TTL, or “through the lens metering”, is a method that is used by modern DSLR cameras to control both onboard and external flash units and create a correct exposure. It uses a pre-flash to allow the camera to meter the scene, then generates the main or exposure flash to actually expose the image. The pre-flash happens so fast, that its invisible to both photographer and subject, but it is what determines the exposure.
Canon refers to this technique as “E-TTL” and has improved the system with “E-TTL II”, which still has it’s quirks. As a user of a Canon Speedlight rig, I can tell you that it isn’t without it’s issues in how it appears to meter the scene. I’ve since alleviated a lot of my issues by using spot metering in Av (Aperture Priority) mode, and for the most part, the performance has been beyond acceptable, although not perfect. (But what is?)
The first form of digital TTL by Nikon, called “D-TTL”, was used in a few early models. Since then, the superior “i-TTL” system has been used. The Nikon CLS is not without it’s flaws but exposing a scene as directed, is not one of them. The last generation of SB-900 series speedlights (now replaced by the SB910), according to many users, had a tendency to heat up and shut down.
When using a multiple light setup a commander unit (which is also be integrated into certain camera bodies) is normally used to control all of the remote units. The commander unit usually controls the remote flashes by using flashes of visible or infrared light. Canon has an IR controller called the ST-E2 and Nikon’s version is the SU-800. The photographer can normally vary the light ratios between the different flashes on these commanders.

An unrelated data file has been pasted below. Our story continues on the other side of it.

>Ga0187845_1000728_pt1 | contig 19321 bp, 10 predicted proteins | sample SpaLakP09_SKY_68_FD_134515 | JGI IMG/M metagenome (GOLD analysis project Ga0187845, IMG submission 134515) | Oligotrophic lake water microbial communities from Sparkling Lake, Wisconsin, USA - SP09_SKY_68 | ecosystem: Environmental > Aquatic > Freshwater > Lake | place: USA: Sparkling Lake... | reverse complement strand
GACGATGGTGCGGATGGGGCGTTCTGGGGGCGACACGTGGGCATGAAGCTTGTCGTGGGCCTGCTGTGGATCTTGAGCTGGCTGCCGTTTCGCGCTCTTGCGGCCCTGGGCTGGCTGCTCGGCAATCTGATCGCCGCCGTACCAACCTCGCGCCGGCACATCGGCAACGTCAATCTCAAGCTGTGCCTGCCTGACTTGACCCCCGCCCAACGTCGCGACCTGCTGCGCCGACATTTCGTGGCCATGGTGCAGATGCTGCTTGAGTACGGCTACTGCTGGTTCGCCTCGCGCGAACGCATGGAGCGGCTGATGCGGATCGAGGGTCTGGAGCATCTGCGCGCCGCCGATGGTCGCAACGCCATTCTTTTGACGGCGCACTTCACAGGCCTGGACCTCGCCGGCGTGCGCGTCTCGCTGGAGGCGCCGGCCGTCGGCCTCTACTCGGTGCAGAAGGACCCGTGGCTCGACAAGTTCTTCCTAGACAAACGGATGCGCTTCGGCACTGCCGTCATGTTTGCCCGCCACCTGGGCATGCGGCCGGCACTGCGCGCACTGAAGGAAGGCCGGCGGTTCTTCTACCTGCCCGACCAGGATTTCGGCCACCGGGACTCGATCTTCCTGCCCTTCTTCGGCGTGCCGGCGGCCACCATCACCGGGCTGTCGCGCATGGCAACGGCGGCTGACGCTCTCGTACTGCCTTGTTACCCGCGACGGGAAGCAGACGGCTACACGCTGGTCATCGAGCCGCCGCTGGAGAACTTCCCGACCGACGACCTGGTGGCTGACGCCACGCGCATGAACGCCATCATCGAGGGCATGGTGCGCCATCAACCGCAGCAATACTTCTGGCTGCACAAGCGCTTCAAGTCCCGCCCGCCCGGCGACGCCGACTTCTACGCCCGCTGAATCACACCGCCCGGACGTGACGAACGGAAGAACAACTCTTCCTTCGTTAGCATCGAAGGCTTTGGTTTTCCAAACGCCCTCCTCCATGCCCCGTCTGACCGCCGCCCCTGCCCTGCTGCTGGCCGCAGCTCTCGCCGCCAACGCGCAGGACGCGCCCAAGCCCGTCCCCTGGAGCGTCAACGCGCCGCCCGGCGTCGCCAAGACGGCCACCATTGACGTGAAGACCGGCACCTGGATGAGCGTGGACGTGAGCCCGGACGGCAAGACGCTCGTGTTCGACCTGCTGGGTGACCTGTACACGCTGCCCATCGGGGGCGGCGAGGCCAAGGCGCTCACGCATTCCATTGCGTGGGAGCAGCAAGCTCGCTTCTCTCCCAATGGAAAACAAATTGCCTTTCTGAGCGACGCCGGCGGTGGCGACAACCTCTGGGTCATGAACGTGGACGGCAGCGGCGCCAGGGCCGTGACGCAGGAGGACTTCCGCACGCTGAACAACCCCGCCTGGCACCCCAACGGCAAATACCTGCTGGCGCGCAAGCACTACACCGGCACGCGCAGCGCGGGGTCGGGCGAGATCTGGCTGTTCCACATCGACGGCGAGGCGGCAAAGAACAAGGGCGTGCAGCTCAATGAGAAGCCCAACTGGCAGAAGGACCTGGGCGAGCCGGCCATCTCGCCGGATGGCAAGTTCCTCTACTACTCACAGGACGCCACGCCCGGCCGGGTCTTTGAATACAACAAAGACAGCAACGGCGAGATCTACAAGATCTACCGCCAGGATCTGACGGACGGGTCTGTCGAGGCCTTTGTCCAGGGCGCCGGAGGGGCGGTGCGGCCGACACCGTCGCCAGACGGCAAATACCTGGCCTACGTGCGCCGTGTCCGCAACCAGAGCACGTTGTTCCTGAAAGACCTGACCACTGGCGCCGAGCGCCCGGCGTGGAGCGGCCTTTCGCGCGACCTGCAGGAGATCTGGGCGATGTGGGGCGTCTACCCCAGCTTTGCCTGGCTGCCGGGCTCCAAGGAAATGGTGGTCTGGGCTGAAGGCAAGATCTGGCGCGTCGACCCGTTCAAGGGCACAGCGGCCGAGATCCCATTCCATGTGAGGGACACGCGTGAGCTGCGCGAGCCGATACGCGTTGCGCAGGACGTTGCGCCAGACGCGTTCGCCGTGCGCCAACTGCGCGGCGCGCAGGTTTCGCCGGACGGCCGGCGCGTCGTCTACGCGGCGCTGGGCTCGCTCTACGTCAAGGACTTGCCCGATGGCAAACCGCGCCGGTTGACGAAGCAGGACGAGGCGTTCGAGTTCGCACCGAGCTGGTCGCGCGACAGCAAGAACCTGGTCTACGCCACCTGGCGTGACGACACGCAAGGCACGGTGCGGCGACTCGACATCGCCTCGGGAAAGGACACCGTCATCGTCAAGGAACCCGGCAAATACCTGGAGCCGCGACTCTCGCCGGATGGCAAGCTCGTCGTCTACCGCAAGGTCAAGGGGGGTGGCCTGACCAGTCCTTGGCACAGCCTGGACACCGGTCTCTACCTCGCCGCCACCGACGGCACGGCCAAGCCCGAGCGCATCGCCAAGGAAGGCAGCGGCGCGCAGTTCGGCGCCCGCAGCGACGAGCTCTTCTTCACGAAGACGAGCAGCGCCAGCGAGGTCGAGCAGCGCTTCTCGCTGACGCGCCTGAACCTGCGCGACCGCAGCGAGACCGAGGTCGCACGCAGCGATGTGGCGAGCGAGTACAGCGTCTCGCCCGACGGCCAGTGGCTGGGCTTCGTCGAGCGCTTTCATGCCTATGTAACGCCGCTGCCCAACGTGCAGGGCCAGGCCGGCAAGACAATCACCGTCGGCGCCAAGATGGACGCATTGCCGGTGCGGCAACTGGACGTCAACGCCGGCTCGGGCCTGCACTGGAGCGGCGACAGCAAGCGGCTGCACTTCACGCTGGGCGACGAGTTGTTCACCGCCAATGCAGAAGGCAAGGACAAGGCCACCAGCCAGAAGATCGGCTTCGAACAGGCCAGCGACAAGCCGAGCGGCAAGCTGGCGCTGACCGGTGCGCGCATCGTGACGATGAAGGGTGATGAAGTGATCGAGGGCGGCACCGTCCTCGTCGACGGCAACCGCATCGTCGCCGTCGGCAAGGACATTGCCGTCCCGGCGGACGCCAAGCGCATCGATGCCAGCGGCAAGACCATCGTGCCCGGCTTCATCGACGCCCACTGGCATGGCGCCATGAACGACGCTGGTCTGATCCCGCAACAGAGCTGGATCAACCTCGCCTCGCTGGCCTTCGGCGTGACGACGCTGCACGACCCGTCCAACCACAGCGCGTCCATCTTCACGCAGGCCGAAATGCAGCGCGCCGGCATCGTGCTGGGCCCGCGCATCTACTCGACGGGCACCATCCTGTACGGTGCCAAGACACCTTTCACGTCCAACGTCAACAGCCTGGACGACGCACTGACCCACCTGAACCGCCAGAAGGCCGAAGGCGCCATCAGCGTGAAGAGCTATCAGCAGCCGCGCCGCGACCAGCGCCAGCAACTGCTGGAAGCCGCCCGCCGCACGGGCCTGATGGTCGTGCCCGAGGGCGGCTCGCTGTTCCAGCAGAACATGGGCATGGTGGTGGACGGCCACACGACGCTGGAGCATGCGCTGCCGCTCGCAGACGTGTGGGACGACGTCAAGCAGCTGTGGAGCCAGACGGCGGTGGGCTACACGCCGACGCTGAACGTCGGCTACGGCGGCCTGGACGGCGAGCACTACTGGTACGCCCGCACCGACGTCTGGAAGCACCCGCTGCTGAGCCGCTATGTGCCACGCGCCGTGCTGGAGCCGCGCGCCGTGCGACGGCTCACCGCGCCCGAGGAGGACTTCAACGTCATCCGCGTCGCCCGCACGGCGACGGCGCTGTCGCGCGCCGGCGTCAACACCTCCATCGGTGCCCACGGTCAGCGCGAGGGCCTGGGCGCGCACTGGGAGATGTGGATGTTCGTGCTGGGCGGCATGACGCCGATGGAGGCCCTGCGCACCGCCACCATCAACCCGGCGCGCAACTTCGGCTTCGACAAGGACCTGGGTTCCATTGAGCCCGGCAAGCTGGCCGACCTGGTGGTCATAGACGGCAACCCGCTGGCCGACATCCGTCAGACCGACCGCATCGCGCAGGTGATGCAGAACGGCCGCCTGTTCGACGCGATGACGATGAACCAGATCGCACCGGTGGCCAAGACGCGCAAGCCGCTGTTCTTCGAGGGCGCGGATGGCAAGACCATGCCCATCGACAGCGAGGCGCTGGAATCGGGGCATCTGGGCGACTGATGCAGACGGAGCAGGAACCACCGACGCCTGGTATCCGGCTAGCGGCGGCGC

All the boring stuff above adds up to this…TTL is but one way to use flash. It offers less control than Manual flash, but will pull your butt out of a sling when you’re running and gunning, and when you need multiple light setups in a hurry.
One other thing that you can do with TTL is dive headfirst into the world of hypersync. Hypersync is basically firing your flashes at a shutter speed higher than 1/250th.
And why would you want to do that? Think of the good old sunny f/16 rule. In bright sunshine you would set you camera to F/16, ISO100 and 1/100th of a second and get a good exposure. If your subject is backlit, you could pop a flash at them to fill the shadows. But what if you wanted to blur the back ground and get the lovely shallow depth of field that is so nice with some lenses wide open. On that same sunny day at f/2.8 and ISO100, you would need a 1/3200th shutter speed to get the same relative exposure. And there’s no way (without Hi Speed Sync) that you could use a flash to fill those shadows and expose your backlit subject correctly without using a reflector which can be tough at best.
Be aware though, in using Hi Speed sync, you give up a LOT of power. Why? Because the flash puts out a continuous series of small flashes. It “paints” the image for you. On a bright sunshiny day, one speedlight just won’t do it. I used 4 in the image of the guy doing Karate. At 1/8000th of a second and at f/4 ISO100, it just took a lot of juice to expose the subject. I probably could have upped the ISO but I really wanted the background at least 2 stops underexposed. 2 of the lights were just out of frame right, and I had to clone the other two out of the left part of the image. Yes…that close.
Not to say you can’t get great light out of one light. Heck if it’s what you got, USE IT! Just remember you won’t be launching that light any long distances. So get it close. I’m not professing to know it all, and you NEED to practice these techniques, but TTL is another tool in your arsenal, that could save your butt on more than one occasion, when you’re not in a controlled studio situation where you have more time to get your lights set up, adjusted and ready to shoot.
Are you a TTL fan? Or do you prefer the control of Manual? Comment below,
Like it, Tweet it, Share it, Pin it, +1 it!